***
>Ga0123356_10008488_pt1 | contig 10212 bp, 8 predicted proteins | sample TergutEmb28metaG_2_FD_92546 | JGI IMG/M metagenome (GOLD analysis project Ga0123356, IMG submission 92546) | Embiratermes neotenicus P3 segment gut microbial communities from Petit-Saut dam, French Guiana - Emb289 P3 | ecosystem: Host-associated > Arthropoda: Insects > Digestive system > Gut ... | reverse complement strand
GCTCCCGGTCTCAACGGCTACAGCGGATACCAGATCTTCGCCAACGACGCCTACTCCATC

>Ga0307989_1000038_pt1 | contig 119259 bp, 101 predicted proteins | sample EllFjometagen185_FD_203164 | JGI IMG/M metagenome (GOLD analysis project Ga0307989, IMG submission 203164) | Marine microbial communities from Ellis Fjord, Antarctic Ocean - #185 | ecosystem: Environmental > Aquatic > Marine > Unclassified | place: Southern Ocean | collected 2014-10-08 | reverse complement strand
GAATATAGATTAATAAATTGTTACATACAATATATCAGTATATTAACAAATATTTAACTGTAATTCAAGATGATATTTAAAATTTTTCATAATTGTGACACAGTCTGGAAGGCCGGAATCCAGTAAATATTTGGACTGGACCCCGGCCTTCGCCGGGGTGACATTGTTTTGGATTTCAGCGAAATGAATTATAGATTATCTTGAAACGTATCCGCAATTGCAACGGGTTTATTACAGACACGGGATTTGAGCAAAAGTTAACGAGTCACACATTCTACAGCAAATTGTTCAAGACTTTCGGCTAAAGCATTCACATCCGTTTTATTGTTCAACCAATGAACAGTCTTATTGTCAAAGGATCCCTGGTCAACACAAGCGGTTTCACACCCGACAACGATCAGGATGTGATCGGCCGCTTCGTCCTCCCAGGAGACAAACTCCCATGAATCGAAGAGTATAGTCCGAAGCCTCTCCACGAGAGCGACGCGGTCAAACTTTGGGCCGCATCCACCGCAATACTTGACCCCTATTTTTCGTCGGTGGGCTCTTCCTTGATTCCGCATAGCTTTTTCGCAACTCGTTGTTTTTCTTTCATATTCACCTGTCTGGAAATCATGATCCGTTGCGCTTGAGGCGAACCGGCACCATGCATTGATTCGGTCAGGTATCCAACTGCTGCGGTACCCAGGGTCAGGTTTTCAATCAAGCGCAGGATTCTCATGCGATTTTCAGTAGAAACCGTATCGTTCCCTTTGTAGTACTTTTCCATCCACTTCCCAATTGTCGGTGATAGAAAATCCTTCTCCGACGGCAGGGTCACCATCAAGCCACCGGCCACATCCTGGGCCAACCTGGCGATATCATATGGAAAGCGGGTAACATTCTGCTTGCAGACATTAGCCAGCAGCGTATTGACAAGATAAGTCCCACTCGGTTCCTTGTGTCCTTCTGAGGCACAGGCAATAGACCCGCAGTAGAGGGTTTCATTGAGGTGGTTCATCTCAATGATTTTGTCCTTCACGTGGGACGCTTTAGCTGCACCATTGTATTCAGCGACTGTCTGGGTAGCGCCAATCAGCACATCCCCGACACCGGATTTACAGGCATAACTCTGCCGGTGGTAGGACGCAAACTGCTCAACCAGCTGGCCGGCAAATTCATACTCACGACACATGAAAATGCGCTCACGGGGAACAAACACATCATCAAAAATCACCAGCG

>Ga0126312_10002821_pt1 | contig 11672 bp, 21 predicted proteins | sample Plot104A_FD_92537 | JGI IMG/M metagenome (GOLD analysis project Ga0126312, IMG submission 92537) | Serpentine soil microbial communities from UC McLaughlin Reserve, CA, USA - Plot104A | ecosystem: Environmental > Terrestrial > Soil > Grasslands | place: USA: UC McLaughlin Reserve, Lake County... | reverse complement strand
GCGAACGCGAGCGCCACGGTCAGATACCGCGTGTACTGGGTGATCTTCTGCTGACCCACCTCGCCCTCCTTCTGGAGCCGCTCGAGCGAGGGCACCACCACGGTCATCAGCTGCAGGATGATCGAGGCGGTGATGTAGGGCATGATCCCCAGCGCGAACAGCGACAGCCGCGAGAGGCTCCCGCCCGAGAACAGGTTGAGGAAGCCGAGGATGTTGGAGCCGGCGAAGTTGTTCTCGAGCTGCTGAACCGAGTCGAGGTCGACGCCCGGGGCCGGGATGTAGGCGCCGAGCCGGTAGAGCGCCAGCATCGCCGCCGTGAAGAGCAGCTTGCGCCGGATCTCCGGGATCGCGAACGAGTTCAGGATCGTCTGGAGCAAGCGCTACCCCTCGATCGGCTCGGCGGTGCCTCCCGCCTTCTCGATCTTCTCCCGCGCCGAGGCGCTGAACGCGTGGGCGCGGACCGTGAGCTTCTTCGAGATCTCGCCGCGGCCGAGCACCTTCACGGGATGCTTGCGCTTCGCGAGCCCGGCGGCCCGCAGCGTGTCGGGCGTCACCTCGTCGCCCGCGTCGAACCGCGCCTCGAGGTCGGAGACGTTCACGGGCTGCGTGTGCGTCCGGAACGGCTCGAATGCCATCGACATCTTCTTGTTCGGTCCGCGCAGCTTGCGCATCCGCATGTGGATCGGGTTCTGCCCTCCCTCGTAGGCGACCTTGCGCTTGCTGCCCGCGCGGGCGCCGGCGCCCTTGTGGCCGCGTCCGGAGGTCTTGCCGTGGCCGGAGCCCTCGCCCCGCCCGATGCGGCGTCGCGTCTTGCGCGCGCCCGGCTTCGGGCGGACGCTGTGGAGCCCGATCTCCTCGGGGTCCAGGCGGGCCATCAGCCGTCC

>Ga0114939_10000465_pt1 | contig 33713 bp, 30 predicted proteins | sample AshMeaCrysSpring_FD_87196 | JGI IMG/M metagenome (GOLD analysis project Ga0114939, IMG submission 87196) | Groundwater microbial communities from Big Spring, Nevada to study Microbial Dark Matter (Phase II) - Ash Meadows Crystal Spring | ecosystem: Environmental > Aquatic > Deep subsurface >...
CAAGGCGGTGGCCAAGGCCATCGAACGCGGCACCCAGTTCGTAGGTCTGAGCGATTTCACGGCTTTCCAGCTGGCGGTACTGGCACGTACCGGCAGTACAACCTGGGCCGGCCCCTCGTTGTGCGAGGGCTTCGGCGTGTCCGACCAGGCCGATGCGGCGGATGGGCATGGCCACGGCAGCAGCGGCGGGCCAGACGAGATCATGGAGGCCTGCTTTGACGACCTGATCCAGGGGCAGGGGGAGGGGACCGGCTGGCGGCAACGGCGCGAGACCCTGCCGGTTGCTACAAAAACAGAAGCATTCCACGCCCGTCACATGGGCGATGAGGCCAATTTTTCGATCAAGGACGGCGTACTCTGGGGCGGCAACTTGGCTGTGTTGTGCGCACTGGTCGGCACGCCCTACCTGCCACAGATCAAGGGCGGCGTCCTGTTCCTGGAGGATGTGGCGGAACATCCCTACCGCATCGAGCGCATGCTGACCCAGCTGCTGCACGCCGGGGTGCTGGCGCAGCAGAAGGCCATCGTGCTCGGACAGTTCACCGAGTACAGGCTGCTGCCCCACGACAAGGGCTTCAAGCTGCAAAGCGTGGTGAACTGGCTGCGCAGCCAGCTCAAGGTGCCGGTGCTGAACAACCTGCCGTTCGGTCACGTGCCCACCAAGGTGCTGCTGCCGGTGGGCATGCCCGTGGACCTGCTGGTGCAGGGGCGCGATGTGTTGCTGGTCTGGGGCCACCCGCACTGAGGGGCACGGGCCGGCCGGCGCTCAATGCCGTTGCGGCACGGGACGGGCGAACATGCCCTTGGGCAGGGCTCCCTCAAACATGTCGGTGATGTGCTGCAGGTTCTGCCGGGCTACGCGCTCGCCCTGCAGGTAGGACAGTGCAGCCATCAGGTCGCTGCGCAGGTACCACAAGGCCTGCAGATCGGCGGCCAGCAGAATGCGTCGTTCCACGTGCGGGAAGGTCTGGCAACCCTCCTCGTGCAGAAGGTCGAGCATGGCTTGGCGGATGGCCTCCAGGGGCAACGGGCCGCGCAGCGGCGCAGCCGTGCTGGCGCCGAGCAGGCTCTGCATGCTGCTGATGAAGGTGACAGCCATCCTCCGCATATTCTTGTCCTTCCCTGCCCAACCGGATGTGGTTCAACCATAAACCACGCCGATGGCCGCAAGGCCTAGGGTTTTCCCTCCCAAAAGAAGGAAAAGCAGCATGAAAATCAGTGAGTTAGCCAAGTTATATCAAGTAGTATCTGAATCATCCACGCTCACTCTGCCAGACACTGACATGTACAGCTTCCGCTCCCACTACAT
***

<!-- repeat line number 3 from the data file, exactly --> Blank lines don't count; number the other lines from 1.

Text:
>Ga0307989_1000038_pt1 | contig 119259 bp, 101 predicted proteins | sample EllFjometagen185_FD_203164 | JGI IMG/M metagenome (GOLD analysis project Ga0307989, IMG submission 203164) | Marine microbial communities from Ellis Fjord, Antarctic Ocean - #185 | ecosystem: Environmental > Aquatic > Marine > Unclassified | place: Southern Ocean | collected 2014-10-08 | reverse complement strand